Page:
Note: Hover your mouse over the “My GTI” link above to reveal a drop-down menu which lists write-ups for various changes to the car.
Mobile Links: Mechanical – Electronics – Ham Radio/Comms – Accessories – Trailers/Cargo – Index of Parts
I bought a Mk7 GTI because I knew it could be far more than advertised. It started with a reportedly under-rated 220 hp and 258 lb-ft. Dynamometer testing by tuners and enthusiasts indicates that the actual stock output is closer to 235 hp and 270 lb-ft, figures which rival that of tuned engines of earlier generations. I had watched APR for a LONG time and decided that they are the only tuner for my GTI.
APR’s basic tune bumped my Mk7 GTI’s already-healthy peak output by 81 hp and 111 lb-ft, for a total of 316 hp and 381 lb-ft, even with a factory air filter and exhaust system. Believe it or not, improved fuel economy could also be had with a little self-control… OKAY… A LOT of self-control! 😉 A Stage 1 tune alone transformed my GTI into a different car. It was quite amazing!
In 2018, I added APR’s Stage 2 software update. That added a small bump in horsepower and torque. In 2020, I upgraded the exhaust to a stainless steel cat-back by Baun Performance, LLC. Much to my surprise, that exhaust gave me a little more pull up top. I tested Baun’s new “stealth” options in 2022 and quickly chose his “Stealth Suitcase.” I had grown tired of louder exhausts and wanted the quietest option that still provided performance gains. Click this link to read about Baun’s exhaust options for the GTI.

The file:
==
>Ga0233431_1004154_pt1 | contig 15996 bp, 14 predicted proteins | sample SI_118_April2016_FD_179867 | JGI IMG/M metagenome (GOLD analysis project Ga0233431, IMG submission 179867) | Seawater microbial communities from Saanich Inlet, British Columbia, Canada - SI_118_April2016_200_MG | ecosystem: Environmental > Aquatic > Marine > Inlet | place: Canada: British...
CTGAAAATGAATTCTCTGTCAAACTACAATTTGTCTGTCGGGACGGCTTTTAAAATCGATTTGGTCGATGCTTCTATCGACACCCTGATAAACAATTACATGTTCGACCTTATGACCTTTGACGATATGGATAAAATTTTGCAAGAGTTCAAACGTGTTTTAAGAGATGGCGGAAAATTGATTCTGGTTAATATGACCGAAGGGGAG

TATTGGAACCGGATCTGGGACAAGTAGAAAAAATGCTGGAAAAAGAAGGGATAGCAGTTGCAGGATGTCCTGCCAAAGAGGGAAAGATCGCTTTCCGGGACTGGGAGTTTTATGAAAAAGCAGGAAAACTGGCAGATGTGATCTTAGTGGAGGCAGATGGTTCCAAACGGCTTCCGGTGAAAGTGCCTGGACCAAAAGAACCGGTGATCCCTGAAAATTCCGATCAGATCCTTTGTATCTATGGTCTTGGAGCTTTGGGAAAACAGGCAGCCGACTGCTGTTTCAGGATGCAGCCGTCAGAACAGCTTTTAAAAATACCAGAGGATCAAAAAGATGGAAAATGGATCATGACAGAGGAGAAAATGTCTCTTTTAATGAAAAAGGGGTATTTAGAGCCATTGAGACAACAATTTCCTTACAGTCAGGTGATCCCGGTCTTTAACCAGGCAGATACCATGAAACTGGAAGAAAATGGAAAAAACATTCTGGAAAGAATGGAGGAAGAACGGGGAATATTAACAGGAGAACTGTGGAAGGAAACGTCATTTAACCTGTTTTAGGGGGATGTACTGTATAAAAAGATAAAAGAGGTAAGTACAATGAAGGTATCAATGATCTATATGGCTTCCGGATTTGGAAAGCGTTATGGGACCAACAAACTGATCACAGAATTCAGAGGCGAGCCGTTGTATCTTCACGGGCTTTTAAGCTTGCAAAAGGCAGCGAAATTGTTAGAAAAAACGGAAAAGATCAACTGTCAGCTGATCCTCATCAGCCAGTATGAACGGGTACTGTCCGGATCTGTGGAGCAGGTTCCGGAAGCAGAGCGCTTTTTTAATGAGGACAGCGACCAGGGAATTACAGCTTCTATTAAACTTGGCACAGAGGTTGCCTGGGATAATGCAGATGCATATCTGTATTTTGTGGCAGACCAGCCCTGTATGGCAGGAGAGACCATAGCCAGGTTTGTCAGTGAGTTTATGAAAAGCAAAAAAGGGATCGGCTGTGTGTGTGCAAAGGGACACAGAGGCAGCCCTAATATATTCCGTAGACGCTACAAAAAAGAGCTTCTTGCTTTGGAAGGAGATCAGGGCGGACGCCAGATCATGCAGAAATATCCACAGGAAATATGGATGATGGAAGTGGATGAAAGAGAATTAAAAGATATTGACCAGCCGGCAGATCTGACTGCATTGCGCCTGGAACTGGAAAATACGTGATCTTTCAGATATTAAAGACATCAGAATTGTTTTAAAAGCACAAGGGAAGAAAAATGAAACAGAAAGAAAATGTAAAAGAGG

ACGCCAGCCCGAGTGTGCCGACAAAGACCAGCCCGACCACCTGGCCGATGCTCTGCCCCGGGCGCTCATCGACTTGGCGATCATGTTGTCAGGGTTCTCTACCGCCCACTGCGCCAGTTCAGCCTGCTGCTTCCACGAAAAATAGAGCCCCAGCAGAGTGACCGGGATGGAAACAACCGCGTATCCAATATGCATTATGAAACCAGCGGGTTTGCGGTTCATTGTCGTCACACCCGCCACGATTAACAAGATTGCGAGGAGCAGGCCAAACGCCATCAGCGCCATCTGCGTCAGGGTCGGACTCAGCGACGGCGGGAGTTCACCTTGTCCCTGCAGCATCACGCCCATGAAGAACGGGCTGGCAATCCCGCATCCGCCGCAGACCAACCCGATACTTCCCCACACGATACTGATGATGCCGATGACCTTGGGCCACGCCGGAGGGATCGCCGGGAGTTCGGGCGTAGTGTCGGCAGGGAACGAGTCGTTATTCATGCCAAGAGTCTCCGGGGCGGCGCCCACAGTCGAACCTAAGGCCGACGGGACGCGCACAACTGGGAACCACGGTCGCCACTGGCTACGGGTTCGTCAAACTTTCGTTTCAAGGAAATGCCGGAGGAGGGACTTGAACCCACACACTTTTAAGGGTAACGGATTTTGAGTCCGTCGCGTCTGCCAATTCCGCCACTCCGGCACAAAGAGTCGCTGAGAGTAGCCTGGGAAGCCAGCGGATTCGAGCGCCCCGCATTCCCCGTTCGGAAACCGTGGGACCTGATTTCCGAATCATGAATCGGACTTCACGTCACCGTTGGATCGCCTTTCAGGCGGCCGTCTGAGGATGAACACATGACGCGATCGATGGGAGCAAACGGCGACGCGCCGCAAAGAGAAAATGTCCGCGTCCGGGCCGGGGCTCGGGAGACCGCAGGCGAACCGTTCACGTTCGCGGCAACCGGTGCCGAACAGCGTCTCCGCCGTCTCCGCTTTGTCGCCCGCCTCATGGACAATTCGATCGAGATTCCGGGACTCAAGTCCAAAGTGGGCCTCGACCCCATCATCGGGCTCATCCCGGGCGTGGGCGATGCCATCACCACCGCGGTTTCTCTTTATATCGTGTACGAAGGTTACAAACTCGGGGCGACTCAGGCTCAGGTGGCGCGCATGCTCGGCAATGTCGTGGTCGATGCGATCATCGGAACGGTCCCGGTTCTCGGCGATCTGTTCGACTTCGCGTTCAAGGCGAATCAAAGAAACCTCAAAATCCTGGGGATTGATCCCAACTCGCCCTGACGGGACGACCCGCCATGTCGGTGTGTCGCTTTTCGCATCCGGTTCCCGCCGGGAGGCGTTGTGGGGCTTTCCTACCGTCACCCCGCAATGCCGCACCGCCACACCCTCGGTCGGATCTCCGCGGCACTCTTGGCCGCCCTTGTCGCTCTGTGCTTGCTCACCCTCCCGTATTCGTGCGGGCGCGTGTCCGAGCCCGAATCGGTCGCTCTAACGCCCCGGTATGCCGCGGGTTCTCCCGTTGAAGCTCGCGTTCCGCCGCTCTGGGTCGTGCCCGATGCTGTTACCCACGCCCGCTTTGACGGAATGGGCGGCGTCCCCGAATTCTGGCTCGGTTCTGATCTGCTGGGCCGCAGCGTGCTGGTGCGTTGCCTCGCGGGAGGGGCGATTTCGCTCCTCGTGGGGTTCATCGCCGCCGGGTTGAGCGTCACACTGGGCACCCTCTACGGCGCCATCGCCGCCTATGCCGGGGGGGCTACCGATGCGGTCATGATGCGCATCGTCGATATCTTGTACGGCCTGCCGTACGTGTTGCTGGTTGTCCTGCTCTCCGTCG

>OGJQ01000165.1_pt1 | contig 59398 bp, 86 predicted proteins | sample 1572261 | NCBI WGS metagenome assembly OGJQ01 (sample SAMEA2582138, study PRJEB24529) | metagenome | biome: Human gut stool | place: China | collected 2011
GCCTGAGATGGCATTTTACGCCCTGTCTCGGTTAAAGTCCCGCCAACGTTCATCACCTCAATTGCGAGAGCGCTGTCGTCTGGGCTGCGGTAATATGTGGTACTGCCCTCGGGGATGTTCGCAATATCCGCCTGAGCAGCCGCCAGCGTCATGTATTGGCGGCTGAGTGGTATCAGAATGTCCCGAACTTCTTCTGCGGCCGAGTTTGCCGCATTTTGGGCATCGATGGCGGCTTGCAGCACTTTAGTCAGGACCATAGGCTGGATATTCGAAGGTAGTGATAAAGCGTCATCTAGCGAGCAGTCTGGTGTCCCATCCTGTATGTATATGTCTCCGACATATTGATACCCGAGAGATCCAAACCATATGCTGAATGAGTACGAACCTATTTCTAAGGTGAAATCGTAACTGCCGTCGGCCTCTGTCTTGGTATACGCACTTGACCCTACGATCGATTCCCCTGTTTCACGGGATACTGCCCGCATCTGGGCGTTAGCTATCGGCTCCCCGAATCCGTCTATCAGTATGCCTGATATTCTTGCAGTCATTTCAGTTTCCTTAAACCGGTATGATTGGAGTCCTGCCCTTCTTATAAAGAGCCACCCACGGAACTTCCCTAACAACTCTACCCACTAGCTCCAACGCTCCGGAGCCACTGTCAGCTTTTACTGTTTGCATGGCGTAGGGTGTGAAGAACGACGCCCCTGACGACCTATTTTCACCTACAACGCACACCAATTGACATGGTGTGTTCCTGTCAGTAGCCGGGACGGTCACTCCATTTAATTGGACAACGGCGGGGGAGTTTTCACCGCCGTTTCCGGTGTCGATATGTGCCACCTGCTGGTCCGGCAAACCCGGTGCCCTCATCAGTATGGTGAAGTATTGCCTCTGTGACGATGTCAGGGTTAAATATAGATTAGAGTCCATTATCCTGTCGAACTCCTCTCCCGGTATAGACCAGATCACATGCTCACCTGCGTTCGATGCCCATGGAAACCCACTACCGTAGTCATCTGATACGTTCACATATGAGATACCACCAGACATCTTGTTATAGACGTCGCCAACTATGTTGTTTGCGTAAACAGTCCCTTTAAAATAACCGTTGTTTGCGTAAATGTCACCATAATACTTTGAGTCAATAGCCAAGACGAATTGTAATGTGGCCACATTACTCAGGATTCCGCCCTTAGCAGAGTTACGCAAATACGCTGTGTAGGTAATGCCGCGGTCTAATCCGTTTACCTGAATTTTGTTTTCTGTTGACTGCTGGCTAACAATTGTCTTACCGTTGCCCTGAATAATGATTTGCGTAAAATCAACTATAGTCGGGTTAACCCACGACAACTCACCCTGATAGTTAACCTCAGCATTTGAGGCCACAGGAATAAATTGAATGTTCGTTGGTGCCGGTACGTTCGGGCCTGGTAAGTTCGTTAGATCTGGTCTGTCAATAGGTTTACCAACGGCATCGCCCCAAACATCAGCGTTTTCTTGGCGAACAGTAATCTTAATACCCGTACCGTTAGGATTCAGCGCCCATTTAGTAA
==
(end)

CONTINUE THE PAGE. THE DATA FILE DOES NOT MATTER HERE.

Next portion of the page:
In 2021, I upgraded to an IS38 turbocharger and APR’s Stage 3 program. Coincidentally, two cross-country road trips compelled me to switch to a program that supports 91 AKI fuel. APR advertises its 91 AKI IS38 file to produce 395 hp and 371 lb-ft. This dynograph composite shows the difference between Stage 2 and Stage 3 at the wheels while running on 91 AKI fuel. Combined with my 3-inch exhaust, I’m very likely just beyond the 400-hp mark (360 whp). The car is very eager to get me into trouble by quickly propelling me to Virginia’s “automatic-reckless-ticket” speed of 85 mph, which comes VERY quickly during a spirited pass on a two-lane highway, even with a trailer in tow!
Naturally, the endurance of my stock clutch concerned me since I had added over 100 lb-ft to the mix. Plenty of towing putting it through its paces, too. I upgraded to an RSR Clutch Kit by HS Tuning at around 34,000 miles. The RSR clutch uses a factory dual-mass flywheel and will hold 380 lb-ft, which is 100 lb-ft less than what was advertised when I bought it. My next clutch will be South Bend’s Stage 2 Endurance clutch. I think my driving style will remain relatively unchanged, except for a few on-ramp blasts and the occasional authoritative pass. 😉 If I’m wrong, then I may need some bail money and a good attorney!
Tires are the bond between the driveline and the pavement. As a result, anything that improves traction will improve the car’s ability to apply all of its newfound power to the pavement. I’ve tried and like the Firestone Firehawk Indy 500. It’s an excellent tire for the money. I also like Michelin’s Pilot Sport All-Season 4. If you’re curious about the wheels, they are the factory Nogaro, which were standard on the 2013-2016 GTD in the UK and then the “Sport” trim in the US for 2017 only. I decided to powder coat mine is gun metal gray after seeing an example in the UK. See this video for more info about the Nogaro.
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Next, learn about the electronics upgrades that I’ve done…